• Belgium

    • Like all other countries, Belgium should finalize its Long Term Strategy by the end of next year. Could you explain what the current status of the strategy is, keeping in mind that four governments (and other stakeholders) need to contribute to it?

    • To what extent do the policy measures proposed in your draft and (now almost final) National Energy and Climate Plan correspond to the goal to reduce emissions by 35% in 2030? Does the plan include specific data on the climate effects of the different proposed measures and a detailed overview of investments needs? Do you care to share?

  • Bulgaria

    • Bulgaria is still not a member of the Just transition platform of the EU and has no plans for a coal phase out. Is Bulgaria planning to remain a coal-dependent country? What are the plans for an energy transition in Bulgaria? 

    • In the draft version of its NECP, the Bulgarian Environmental ministry proposed an increase of CO2 emissions to 2030. Is this still a position of Bulgaria and how does this target align with the EU and UN climate targets, and the SDG goals?

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The Conversation Continues… OMGE! Convincing a Skeptic on “Automatic Cancellation”

Welcome back! ECOs conversation with an OMGE automatic cancellation skeptic was just too [lengthy][complex][exciting] for one day. Mandatory partial cancellation ensures that Article 6 goes beyond zero-sum offsetting (a principle and requirement under Article 6.4 of the Paris Agreement. Mandatory partial cancellation is a process where buyers (like a country or an airline for compliance under the ICAO CORSIA) buy some mitigation outcomes and a certain percentage of that purchase has to be set aside for the benefit of the atmosphere. Whats left would be used by the buyer to help achieve the target.

So here we go… 

ECO: Hi there OMGE automatic cancellation skeptic. How did that discussion on baselines and additionality go? Lets continue discussing OMGE automatic cancellation. Shall we?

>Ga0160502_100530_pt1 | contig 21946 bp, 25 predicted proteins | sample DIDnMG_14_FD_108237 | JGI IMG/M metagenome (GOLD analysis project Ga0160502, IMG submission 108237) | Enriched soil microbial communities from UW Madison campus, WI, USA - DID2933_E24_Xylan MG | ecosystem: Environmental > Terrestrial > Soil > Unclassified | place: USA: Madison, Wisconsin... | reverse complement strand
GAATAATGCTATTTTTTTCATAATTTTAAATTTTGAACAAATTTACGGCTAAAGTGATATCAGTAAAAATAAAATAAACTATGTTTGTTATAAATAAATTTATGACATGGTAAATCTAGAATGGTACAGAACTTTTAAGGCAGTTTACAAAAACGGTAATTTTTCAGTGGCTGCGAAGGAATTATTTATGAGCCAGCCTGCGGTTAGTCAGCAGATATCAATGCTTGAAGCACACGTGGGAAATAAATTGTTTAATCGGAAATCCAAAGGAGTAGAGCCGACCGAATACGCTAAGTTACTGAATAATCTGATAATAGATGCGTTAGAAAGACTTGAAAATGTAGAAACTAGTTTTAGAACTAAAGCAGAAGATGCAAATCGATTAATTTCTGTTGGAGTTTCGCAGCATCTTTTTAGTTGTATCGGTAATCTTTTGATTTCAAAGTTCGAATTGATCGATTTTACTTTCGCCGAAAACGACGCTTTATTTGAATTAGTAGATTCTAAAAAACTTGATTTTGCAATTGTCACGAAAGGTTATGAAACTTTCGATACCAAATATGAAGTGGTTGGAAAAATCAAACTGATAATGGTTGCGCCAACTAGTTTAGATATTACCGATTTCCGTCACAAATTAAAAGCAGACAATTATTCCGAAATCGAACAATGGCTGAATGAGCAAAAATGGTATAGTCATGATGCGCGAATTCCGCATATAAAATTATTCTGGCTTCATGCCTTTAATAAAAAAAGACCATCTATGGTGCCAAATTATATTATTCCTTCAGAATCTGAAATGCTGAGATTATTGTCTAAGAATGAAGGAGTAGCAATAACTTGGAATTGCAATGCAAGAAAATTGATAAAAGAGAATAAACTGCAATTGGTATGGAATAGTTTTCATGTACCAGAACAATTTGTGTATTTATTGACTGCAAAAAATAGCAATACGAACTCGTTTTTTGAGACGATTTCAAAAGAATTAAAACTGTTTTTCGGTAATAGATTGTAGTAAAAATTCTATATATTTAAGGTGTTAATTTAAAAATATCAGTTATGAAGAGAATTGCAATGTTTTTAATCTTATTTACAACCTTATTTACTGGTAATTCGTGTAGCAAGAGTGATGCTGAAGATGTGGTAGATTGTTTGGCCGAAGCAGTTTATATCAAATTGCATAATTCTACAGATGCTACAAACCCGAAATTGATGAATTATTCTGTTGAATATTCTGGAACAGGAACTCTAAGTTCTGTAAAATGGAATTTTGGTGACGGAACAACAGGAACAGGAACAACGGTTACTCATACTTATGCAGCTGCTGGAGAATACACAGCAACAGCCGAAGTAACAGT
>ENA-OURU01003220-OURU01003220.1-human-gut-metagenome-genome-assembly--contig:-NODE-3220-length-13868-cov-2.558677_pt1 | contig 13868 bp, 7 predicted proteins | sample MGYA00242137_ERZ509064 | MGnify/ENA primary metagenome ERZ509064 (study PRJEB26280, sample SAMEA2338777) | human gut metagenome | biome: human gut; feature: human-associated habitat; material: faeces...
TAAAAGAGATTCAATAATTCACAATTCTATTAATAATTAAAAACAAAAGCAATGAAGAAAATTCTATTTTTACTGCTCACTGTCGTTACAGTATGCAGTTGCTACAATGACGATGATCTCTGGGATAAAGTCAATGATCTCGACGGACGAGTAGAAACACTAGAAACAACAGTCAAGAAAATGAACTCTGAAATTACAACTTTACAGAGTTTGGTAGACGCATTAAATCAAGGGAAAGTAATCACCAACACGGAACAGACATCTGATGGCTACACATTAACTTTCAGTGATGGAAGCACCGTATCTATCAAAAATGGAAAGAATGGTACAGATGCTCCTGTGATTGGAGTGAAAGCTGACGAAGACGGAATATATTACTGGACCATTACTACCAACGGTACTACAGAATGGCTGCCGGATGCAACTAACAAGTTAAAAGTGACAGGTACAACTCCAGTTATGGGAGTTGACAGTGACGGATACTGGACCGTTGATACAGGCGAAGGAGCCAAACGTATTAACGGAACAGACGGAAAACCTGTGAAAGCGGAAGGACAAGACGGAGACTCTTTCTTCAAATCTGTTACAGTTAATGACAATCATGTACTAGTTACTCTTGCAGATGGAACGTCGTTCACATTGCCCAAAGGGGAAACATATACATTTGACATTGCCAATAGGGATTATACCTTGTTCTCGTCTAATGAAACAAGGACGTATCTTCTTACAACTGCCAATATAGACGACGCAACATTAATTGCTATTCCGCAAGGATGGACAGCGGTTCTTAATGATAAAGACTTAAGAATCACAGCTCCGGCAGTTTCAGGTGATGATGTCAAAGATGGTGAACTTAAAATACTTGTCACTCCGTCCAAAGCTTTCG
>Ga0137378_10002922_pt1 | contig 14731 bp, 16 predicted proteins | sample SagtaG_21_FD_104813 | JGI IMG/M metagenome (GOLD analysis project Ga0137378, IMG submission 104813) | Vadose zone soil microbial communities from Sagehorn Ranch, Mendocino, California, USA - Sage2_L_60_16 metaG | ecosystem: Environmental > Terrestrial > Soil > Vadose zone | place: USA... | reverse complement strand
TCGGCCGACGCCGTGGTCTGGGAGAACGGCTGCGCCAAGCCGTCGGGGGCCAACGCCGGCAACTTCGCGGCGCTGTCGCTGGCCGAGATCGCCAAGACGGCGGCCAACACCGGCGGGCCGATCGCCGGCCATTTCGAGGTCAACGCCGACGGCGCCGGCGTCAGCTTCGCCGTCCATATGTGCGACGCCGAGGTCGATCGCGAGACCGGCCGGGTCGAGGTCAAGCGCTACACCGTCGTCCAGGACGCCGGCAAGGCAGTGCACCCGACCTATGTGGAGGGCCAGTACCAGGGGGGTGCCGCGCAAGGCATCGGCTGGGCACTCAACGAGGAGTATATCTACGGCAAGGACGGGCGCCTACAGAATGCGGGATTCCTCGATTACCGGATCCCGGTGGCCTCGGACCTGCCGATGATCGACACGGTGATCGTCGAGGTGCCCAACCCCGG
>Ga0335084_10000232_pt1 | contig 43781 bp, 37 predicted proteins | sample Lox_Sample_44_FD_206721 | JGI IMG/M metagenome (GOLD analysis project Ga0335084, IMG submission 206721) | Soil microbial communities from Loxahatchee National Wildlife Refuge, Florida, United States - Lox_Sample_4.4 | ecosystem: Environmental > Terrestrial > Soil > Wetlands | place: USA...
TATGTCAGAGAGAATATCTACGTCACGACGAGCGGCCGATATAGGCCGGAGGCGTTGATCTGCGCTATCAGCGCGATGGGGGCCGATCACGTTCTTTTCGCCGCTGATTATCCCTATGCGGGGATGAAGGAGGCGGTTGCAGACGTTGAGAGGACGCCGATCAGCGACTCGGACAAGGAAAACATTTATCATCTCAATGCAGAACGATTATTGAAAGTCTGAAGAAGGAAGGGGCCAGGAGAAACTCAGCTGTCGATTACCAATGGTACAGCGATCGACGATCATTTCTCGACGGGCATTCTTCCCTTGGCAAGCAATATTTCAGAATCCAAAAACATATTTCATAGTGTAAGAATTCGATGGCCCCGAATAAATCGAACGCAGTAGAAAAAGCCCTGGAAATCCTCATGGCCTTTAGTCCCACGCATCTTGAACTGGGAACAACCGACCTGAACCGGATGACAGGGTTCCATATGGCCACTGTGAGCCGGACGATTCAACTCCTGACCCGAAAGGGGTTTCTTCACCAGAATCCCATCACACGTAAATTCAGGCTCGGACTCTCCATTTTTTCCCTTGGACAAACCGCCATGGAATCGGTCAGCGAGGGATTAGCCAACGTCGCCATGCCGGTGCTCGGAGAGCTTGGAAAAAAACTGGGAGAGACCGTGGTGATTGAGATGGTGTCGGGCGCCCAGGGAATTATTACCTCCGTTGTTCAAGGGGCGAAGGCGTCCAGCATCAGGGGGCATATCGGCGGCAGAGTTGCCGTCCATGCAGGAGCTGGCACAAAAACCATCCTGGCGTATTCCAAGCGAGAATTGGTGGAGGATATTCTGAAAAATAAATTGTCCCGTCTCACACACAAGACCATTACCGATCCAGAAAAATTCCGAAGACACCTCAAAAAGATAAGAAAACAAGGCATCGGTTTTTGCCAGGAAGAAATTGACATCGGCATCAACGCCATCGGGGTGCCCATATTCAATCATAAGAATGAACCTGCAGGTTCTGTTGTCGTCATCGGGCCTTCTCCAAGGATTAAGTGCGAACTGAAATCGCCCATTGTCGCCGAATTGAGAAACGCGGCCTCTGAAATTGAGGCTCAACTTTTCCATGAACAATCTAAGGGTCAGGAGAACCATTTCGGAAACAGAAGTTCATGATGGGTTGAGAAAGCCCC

OMGE automatic cancellation skeptic: Yes, I would love to continue our discussion. Im starting to understand your perspective. But, with this automatic cancellation thing:  it just complicates things.

ECO: It is actually very straightforward. We have already been setting credits aside under the CDM for share of proceeds. The logic is comparable. So, we have the necessary experience on how to set this up. In Katowice, countries were in a position to agree on voluntary cancellation for Article 6.4, so this isn’t something new.

OMGE automatic cancellation skeptic: I understand. But we dont know enough about how this would affect supply and demand for ITMOs, so setting any rate is very dangerous. Why do you want to kill the market?!

ECO: We know enough. Demand is very likely to be fairly inelastic for a while — meaning, countries and ICAO CORSIA-complying airlines that are the likely buyers of credits are going to need them anyway in the short term to hit their climate targets. And if they don't need them, they really shouldn't be using carbon markets to hit these targets. They should be using them to OVERACHIEVE their NDCs.

OMGE automatic cancellation skeptic: Ok, fine… I'm starting to realize that this mandatory cancellation thing is a pretty good idea. Maybe I would be okay with OMGE through mandatory cancellation in the Article 6.4 mechanism; but please, please don't affect those precious emissions trading systems and bilateral mechanisms which would fall under Article 6.2. OMGE is not called for in 6.2.

ECO: I'm glad you're starting to understand that mandatory OMGE under Article 6.4 is the most logical approach. You're really starting to take a more…cooperative approach [Hahaha…awkward pause]. Lets at least agree on the need to apply this to Article 6.4, and then consider the other opportunities for applying it to Article 6.2. 

OMGE automatic cancellation skeptic: … Alright, I agree with you. Let's go with a 50% OMGE automatic cancellation rate. And let's start looking at how to apply it to Article 6.2 as best we can. 

[After reaching this agreement, OMGE automatic cancellation skeptic and ECO high five! Then over tapas and wine talk about how to phase out the Kyoto mechanisms, ensure there is no double counting, and ensure the protection of human rights through social and environmental safeguards, an independent grievance mechanism, and consultations with potentially affected communities. They solve all Article 6 issues overnight and realize that OMGE was actually a key issue to unblock things and not just a nice to have.”]